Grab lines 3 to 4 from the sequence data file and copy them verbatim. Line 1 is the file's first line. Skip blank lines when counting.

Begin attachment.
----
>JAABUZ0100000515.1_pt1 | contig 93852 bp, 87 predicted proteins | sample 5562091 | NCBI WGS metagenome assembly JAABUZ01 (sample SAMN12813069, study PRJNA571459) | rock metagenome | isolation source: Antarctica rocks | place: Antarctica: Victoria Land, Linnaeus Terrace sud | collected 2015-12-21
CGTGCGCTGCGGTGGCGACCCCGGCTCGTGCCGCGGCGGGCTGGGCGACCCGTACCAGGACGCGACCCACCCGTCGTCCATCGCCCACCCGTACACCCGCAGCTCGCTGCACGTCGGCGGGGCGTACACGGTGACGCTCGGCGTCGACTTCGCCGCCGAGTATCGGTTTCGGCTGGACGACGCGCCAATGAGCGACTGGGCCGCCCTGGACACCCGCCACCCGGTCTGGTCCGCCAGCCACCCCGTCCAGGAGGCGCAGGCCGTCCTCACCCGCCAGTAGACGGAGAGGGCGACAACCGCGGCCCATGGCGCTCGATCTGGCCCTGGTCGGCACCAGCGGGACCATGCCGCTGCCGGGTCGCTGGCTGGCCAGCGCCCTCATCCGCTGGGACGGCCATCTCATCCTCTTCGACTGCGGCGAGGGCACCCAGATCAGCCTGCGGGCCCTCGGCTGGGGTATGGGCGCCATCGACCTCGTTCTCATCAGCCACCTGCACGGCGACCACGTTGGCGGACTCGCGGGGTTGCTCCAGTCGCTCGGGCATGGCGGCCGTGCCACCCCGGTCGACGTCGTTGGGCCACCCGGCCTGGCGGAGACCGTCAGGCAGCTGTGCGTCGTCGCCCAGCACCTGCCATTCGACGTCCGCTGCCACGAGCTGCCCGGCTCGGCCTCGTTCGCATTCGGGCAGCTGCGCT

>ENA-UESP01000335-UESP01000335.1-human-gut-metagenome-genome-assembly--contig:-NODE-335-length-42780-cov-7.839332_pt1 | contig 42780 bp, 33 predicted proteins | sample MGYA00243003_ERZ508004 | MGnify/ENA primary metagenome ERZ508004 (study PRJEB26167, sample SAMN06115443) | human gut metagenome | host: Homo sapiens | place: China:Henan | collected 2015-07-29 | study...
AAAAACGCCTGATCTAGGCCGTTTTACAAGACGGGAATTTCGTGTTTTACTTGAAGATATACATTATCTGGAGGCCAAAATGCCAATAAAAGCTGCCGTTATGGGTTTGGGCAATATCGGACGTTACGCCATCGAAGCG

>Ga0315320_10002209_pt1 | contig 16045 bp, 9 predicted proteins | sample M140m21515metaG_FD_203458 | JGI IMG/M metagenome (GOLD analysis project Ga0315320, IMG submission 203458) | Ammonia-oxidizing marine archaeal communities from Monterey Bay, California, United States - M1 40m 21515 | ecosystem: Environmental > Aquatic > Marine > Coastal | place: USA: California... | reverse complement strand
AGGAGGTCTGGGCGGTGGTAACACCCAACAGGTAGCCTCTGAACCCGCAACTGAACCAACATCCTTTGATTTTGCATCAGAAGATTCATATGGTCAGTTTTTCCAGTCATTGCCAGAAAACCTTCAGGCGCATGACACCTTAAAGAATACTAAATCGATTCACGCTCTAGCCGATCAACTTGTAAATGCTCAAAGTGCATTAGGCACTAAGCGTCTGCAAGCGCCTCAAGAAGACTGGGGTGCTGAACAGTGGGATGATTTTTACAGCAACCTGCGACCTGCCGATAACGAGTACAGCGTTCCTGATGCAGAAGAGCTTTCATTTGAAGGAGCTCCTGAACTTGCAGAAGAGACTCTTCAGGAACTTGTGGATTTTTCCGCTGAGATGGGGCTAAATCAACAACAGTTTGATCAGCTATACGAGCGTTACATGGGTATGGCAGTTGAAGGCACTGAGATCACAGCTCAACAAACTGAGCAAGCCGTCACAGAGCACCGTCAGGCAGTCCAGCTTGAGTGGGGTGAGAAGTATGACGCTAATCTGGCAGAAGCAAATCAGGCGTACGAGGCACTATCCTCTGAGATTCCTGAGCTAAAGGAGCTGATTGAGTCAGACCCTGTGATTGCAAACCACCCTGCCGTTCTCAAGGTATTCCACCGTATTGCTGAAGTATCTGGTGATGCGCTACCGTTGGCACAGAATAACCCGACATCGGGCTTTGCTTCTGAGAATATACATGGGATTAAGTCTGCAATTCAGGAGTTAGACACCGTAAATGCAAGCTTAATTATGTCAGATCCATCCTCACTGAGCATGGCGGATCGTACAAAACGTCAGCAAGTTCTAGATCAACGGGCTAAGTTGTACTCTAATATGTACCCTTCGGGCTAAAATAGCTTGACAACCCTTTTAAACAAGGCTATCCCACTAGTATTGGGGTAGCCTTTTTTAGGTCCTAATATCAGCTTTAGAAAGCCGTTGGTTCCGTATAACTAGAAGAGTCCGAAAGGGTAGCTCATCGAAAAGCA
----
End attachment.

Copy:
>ENA-UESP01000335-UESP01000335.1-human-gut-metagenome-genome-assembly--contig:-NODE-335-length-42780-cov-7.839332_pt1 | contig 42780 bp, 33 predicted proteins | sample MGYA00243003_ERZ508004 | MGnify/ENA primary metagenome ERZ508004 (study PRJEB26167, sample SAMN06115443) | human gut metagenome | host: Homo sapiens | place: China:Henan | collected 2015-07-29 | study...
AAAAACGCCTGATCTAGGCCGTTTTACAAGACGGGAATTTCGTGTTTTACTTGAAGATATACATTATCTGGAGGCCAAAATGCCAATAAAAGCTGCCGTTATGGGTTTGGGCAATATCGGACGTTACGCCATCGAAGCG